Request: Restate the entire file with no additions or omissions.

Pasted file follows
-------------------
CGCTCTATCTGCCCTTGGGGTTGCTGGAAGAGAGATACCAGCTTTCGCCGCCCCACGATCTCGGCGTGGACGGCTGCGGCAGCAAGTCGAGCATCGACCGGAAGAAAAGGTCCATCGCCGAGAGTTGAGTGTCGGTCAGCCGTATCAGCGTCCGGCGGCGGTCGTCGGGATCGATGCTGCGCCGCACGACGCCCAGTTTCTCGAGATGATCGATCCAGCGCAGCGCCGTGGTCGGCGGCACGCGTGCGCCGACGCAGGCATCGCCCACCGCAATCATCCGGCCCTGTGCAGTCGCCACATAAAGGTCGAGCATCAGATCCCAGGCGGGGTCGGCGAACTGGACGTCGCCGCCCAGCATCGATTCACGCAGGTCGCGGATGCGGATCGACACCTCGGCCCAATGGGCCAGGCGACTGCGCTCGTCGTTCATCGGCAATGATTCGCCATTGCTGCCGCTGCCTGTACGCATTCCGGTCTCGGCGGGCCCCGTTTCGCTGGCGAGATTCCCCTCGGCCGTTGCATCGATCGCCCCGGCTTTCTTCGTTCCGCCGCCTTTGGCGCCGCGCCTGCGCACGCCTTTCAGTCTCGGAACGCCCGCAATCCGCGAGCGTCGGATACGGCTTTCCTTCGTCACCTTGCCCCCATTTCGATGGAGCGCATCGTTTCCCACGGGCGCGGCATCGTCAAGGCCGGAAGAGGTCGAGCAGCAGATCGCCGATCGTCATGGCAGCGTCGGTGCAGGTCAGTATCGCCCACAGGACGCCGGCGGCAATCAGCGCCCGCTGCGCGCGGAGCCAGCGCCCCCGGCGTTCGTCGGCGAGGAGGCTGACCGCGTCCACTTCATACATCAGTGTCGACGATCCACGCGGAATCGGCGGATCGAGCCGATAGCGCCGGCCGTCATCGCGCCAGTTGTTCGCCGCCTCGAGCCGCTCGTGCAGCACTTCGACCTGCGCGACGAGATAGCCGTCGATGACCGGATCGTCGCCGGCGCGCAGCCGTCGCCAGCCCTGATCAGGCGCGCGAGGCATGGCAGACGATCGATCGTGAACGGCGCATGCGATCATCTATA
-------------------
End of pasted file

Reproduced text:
CGCTCTATCTGCCCTTGGGGTTGCTGGAAGAGAGATACCAGCTTTCGCCGCCCCACGATCTCGGCGTGGACGGCTGCGGCAGCAAGTCGAGCATCGACCGGAAGAAAAGGTCCATCGCCGAGAGTTGAGTGTCGGTCAGCCGTATCAGCGTCCGGCGGCGGTCGTCGGGATCGATGCTGCGCCGCACGACGCCCAGTTTCTCGAGATGATCGATCCAGCGCAGCGCCGTGGTCGGCGGCACGCGTGCGCCGACGCAGGCATCGCCCACCGCAATCATCCGGCCCTGTGCAGTCGCCACATAAAGGTCGAGCATCAGATCCCAGGCGGGGTCGGCGAACTGGACGTCGCCGCCCAGCATCGATTCACGCAGGTCGCGGATGCGGATCGACACCTCGGCCCAATGGGCCAGGCGACTGCGCTCGTCGTTCATCGGCAATGATTCGCCATTGCTGCCGCTGCCTGTACGCATTCCGGTCTCGGCGGGCCCCGTTTCGCTGGCGAGATTCCCCTCGGCCGTTGCATCGATCGCCCCGGCTTTCTTCGTTCCGCCGCCTTTGGCGCCGCGCCTGCGCACGCCTTTCAGTCTCGGAACGCCCGCAATCCGCGAGCGTCGGATACGGCTTTCCTTCGTCACCTTGCCCCCATTTCGATGGAGCGCATCGTTTCCCACGGGCGCGGCATCGTCAAGGCCGGAAGAGGTCGAGCAGCAGATCGCCGATCGTCATGGCAGCGTCGGTGCAGGTCAGTATCGCCCACAGGACGCCGGCGGCAATCAGCGCCCGCTGCGCGCGGAGCCAGCGCCCCCGGCGTTCGTCGGCGAGGAGGCTGACCGCGTCCACTTCATACATCAGTGTCGACGATCCACGCGGAATCGGCGGATCGAGCCGATAGCGCCGGCCGTCATCGCGCCAGTTGTTCGCCGCCTCGAGCCGCTCGTGCAGCACTTCGACCTGCGCGACGAGATAGCCGTCGATGACCGGATCGTCGCCGGCGCGCAGCCGTCGCCAGCCCTGATCAGGCGCGCGAGGCATGGCAGACGATCGATCGTGAACGGCGCATGCGATCATCTATA